History 188C (Near Eastern Studies 188C): Magic, Religion, and Science: The Ancient and Medieval Worlds. Professor Maria Mavroudi, Assistant Professor Rita Lucarelli. 
Tues & Thurs, 11:00 AM-12:30 PM, Hearst Mining Hall 390. 4 units. (Class #39645)
This course will explore magic as an experimental science within the learned traditions of civilizations that we consider as fundamental for a modern Western identity: from ancient Mesopotamia, Egypt, Greece and Rome to the medieval and early modern Middle East, Byzantium, and Europe. The primary sources used for this exploration will be texts on demons, magic, divination, and the sophisticated philosophical background to such beliefs. In addition, archeological remains pertinent to these practices such as talismans, amulets, and other magical objects will be discussed.

Theatre R1A 002: African American Folktales and Children’s Literature. Lashon Alexandra Daley.
Tues & Thurs 11:00-12:30, Dwinelle 89. 4 units. (Class #31012)
This course focuses on answering: What is African American folklore? What is African American children's literature? What purpose and function do they serve? As students read, write, and perform African American folktales and children’s literature, they will be developing their own stylistic voice and performance creativity. Accordingly, students will be required to develop and perform folktales from their own communities. Students will also significantly improve their ability to verbally communicate in performance and storytelling.

Chicano Studies 20 001: Introduction to Chicano Culture. Lecturer Pablo Gonzalez.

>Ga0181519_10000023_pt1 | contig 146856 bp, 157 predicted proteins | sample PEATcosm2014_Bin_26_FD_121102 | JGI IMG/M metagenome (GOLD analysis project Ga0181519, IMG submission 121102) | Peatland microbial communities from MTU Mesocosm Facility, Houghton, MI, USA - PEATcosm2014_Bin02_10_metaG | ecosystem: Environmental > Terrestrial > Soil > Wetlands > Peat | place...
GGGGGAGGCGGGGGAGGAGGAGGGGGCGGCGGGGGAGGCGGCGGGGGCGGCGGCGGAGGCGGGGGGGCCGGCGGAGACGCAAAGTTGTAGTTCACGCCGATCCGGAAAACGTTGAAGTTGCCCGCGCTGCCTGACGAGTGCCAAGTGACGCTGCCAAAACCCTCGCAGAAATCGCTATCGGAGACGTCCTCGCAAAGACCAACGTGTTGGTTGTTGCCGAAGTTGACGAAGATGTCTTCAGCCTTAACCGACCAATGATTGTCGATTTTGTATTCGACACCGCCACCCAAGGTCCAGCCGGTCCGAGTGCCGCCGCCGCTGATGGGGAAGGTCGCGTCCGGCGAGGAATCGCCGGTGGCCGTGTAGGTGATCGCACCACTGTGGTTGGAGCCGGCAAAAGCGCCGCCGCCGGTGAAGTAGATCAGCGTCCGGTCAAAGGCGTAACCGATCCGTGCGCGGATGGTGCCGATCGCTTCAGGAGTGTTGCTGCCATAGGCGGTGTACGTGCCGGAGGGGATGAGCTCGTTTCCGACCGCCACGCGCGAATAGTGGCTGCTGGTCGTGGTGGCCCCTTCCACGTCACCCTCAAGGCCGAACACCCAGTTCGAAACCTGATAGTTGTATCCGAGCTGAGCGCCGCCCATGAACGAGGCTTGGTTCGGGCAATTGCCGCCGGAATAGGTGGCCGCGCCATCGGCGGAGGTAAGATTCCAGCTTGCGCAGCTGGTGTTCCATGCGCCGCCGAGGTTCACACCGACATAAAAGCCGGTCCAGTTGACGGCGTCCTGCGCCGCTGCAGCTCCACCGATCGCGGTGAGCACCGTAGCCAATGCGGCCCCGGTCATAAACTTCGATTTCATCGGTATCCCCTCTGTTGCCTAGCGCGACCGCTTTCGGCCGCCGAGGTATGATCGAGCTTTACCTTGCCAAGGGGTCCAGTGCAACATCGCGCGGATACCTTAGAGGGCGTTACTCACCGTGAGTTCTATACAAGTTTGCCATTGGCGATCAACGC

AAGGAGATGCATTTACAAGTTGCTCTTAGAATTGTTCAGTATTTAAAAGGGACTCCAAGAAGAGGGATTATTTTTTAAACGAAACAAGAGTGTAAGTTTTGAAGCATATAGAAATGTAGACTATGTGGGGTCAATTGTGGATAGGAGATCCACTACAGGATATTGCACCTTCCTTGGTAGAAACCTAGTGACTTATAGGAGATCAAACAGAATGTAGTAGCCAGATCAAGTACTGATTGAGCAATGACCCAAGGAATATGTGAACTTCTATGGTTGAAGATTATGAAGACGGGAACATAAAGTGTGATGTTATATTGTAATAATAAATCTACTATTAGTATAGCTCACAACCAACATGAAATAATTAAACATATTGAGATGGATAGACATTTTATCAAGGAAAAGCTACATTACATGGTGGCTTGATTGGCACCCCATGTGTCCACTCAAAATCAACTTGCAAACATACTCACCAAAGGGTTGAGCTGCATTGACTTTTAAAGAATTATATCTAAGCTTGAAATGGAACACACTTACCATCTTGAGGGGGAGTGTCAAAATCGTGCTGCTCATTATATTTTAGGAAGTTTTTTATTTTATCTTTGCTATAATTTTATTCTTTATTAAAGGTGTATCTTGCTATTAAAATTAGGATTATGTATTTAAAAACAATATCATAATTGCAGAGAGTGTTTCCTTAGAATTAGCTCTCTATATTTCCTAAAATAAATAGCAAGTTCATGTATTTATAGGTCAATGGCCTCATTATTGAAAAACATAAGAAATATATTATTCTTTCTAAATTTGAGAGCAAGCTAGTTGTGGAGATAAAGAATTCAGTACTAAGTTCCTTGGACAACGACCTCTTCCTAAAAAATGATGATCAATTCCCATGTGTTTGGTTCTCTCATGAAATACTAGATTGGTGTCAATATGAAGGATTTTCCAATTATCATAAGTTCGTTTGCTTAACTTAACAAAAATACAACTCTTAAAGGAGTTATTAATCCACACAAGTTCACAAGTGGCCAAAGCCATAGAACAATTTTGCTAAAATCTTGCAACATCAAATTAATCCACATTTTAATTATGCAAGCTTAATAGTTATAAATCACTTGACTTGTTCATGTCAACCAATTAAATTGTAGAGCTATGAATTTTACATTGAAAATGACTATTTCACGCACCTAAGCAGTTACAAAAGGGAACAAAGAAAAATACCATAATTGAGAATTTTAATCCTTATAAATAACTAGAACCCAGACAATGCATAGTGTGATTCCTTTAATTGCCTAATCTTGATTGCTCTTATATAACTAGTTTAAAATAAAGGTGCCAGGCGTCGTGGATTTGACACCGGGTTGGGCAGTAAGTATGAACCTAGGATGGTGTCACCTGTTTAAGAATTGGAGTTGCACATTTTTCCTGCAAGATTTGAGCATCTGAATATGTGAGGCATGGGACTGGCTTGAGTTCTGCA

Tues & Thurs 9:30-11:00 AM, Barrow 180. 4 units. (Class #39435)
An introduction to the cultural life of Chicanos with its regional differences. Key themes are the symbols and cultural norms created by the historical interaction between Chicanos and American society as expressed in literature, art, music, and folklore. Attention will also be given to change and continuity in Chicano cultural norms on the basis of historical events.

Slavic 24: The Mystery and Fascination of the Balkans. Professor Ronelle Alexander.
Wednesday 11:00 AM-12:00 PM, Dwinelle 6307. 1 unit. (Class #39156)
The Balkans as a region have always fascinated Westerners, ranging from intrepid eighteenth- and nineteenth-century travelers seeking the exotica of “Turkey in Europe” to their modern cohorts who become enamored of Balkan culture, and especially its music. In this class we will explore two basic questions about the Balkans: What is it that makes the region such a land of contradictions and fascination? And why–especially after the intense media attention to the violent breakup of Yugoslavia–does it remain so little understood?

Celtic 129: Aspects of Modern Celtic Cultures and Folklore. Lecturer Thomas Walsh.
Mon, Wed, Fri 10:00 AM-11:00 AM, Dwinelle 223. 4 units. (Class #39095)
Among the concerns of the course will be: the ideology of Celticism; the folklore of these cultures; the reception of Celtic material by modern mainstream culture in film and the other arts; the development of literary and other aesthetic forms in Celtic cultures, including fiction, drama, lyric, and other genres. Some working questions for us will be: “How are certain cultural forms and practices specific to modern Celtic cultures?” “How do those forms affect the non-Celtic mainstream in Europe and beyond Europe?” In what ways do Celtic cultures emerge as oppressed, under-represented, and exploited within the recent centuries of revolution and de-colonization?”

Scandinavian 160: Scandinavian Myth and Religion. Assistant Professor Jonas Wellendorf.
Mon, Wed, Fri 10:00 AM-11:00 AM, Etchevery 3106. 4 units. (Class #32585)
Who were the Norse gods? Why did they have to die? And how do we know? This course presents a survey of Scandinavian myth and religion from prehistory through the conversion to Christianity (eleventh century), as illustrated in narrative and, to a lesser extent, archaeological materials. The approach will be primarily source-critical, with some use of comparative materials from other mythologies. By the end of the course, students should know the sources well, have an understanding of the major problems involved in this study, and be aware of the more important scholarly trends in the field.

Folklore Archive